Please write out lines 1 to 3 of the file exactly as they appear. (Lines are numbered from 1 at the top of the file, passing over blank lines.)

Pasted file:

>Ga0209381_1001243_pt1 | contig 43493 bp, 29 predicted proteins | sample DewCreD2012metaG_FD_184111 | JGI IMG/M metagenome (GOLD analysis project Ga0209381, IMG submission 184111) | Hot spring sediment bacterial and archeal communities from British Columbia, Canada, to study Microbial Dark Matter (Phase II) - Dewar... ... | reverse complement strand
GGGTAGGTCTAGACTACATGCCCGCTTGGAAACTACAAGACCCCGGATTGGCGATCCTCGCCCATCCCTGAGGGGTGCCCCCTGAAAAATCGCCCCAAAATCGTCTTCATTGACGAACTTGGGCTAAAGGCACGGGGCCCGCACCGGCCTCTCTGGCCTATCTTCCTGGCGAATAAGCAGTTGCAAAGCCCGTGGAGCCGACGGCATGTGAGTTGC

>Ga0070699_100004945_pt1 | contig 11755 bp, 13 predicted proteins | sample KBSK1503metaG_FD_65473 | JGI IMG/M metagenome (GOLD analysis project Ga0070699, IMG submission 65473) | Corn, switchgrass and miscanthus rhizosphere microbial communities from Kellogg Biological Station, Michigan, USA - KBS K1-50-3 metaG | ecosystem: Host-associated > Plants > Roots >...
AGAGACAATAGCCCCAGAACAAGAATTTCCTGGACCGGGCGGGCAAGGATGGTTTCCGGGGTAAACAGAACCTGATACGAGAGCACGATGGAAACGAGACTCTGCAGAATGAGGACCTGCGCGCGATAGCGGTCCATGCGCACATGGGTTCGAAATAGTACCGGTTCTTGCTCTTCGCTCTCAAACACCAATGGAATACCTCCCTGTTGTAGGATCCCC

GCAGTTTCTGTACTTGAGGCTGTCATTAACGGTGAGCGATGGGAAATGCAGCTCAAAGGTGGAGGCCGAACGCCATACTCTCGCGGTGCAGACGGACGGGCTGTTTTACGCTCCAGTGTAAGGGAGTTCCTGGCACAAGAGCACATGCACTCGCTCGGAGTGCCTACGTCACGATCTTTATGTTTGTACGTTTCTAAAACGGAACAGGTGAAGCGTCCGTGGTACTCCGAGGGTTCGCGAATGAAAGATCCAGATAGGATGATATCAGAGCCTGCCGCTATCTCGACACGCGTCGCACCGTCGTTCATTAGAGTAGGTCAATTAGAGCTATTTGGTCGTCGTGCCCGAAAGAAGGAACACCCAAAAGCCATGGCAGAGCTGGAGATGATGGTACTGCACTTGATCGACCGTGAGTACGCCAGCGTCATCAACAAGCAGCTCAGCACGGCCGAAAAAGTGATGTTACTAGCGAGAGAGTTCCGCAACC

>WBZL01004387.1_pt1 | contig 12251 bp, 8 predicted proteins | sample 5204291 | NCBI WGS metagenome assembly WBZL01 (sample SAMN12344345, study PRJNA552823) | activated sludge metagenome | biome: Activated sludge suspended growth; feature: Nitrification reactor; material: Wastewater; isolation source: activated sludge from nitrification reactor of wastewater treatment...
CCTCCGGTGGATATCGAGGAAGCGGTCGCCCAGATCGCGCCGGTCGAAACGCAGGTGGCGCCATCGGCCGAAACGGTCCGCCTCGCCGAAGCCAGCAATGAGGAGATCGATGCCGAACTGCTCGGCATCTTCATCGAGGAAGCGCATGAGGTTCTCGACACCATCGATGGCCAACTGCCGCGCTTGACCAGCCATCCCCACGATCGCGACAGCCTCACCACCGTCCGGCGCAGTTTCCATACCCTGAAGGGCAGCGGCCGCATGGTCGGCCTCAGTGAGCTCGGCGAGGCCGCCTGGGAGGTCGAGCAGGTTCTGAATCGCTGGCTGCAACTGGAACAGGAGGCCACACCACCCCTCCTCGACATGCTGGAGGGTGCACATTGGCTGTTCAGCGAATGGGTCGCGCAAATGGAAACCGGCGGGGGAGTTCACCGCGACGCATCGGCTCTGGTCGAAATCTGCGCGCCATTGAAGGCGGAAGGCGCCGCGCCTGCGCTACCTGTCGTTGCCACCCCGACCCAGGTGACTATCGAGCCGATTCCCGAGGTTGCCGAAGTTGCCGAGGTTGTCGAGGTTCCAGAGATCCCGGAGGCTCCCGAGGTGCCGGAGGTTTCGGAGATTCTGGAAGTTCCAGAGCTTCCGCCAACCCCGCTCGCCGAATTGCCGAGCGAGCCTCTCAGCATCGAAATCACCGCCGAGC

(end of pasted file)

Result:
>Ga0209381_1001243_pt1 | contig 43493 bp, 29 predicted proteins | sample DewCreD2012metaG_FD_184111 | JGI IMG/M metagenome (GOLD analysis project Ga0209381, IMG submission 184111) | Hot spring sediment bacterial and archeal communities from British Columbia, Canada, to study Microbial Dark Matter (Phase II) - Dewar... ... | reverse complement strand
GGGTAGGTCTAGACTACATGCCCGCTTGGAAACTACAAGACCCCGGATTGGCGATCCTCGCCCATCCCTGAGGGGTGCCCCCTGAAAAATCGCCCCAAAATCGTCTTCATTGACGAACTTGGGCTAAAGGCACGGGGCCCGCACCGGCCTCTCTGGCCTATCTTCCTGGCGAATAAGCAGTTGCAAAGCCCGTGGAGCCGACGGCATGTGAGTTGC

>Ga0070699_100004945_pt1 | contig 11755 bp, 13 predicted proteins | sample KBSK1503metaG_FD_65473 | JGI IMG/M metagenome (GOLD analysis project Ga0070699, IMG submission 65473) | Corn, switchgrass and miscanthus rhizosphere microbial communities from Kellogg Biological Station, Michigan, USA - KBS K1-50-3 metaG | ecosystem: Host-associated > Plants > Roots >...